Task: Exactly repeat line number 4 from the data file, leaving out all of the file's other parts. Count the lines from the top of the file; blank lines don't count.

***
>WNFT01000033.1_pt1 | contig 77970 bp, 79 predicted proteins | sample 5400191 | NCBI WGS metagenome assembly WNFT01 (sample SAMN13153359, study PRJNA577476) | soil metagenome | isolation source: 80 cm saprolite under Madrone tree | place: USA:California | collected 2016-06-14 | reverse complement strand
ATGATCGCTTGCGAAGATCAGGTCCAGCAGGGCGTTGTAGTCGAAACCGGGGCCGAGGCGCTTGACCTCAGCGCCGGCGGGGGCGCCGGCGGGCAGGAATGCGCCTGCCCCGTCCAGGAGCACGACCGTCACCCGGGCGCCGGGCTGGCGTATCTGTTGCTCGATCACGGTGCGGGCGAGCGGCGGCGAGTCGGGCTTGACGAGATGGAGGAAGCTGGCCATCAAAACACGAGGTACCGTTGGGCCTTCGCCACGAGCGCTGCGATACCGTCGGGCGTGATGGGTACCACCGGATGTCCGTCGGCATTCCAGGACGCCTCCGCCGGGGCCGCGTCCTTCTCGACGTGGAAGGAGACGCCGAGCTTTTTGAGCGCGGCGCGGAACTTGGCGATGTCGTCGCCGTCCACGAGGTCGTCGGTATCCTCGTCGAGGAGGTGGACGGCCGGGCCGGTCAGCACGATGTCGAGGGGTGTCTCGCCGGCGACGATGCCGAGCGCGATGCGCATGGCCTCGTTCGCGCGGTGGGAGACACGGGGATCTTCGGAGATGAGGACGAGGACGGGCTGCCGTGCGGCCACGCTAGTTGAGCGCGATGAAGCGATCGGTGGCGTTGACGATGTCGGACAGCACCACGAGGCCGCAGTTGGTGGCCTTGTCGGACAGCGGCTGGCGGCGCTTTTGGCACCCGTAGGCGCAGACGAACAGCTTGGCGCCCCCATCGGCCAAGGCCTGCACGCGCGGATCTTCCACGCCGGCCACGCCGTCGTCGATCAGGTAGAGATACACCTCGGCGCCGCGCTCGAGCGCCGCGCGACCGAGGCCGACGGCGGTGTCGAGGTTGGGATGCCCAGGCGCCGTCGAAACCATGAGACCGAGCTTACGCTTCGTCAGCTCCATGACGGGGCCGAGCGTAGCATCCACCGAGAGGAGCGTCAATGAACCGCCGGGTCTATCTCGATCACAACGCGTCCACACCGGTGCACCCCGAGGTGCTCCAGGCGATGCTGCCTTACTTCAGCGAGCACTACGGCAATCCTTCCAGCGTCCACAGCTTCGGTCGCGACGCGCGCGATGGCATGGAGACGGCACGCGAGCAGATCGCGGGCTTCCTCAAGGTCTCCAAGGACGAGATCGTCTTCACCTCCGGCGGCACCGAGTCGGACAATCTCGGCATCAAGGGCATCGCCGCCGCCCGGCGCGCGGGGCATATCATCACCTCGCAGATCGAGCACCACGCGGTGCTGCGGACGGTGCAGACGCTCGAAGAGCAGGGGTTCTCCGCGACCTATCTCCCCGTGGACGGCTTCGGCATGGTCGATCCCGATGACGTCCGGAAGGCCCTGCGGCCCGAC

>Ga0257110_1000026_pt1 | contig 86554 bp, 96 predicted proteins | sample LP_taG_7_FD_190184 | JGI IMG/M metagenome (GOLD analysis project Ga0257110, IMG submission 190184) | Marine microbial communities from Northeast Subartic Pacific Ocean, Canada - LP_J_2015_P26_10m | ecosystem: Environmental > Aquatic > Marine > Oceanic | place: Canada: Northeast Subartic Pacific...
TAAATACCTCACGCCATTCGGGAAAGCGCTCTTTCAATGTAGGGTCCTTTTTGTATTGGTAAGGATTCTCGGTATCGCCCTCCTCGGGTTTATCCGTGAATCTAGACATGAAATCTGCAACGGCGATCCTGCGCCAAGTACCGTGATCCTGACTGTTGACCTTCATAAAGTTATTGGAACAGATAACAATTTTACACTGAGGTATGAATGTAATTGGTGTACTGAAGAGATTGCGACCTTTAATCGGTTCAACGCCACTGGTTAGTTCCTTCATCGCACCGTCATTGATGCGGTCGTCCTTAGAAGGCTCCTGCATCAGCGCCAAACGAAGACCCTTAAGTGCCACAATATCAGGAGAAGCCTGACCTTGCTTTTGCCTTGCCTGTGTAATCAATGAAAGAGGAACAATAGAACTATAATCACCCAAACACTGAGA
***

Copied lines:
TAAATACCTCACGCCATTCGGGAAAGCGCTCTTTCAATGTAGGGTCCTTTTTGTATTGGTAAGGATTCTCGGTATCGCCCTCCTCGGGTTTATCCGTGAATCTAGACATGAAATCTGCAACGGCGATCCTGCGCCAAGTACCGTGATCCTGACTGTTGACCTTCATAAAGTTATTGGAACAGATAACAATTTTACACTGAGGTATGAATGTAATTGGTGTACTGAAGAGATTGCGACCTTTAATCGGTTCAACGCCACTGGTTAGTTCCTTCATCGCACCGTCATTGATGCGGTCGTCCTTAGAAGGCTCCTGCATCAGCGCCAAACGAAGACCCTTAAGTGCCACAATATCAGGAGAAGCCTGACCTTGCTTTTGCCTTGCCTGTGTAATCAATGAAAGAGGAACAATAGAACTATAATCACCCAAACACTGAGA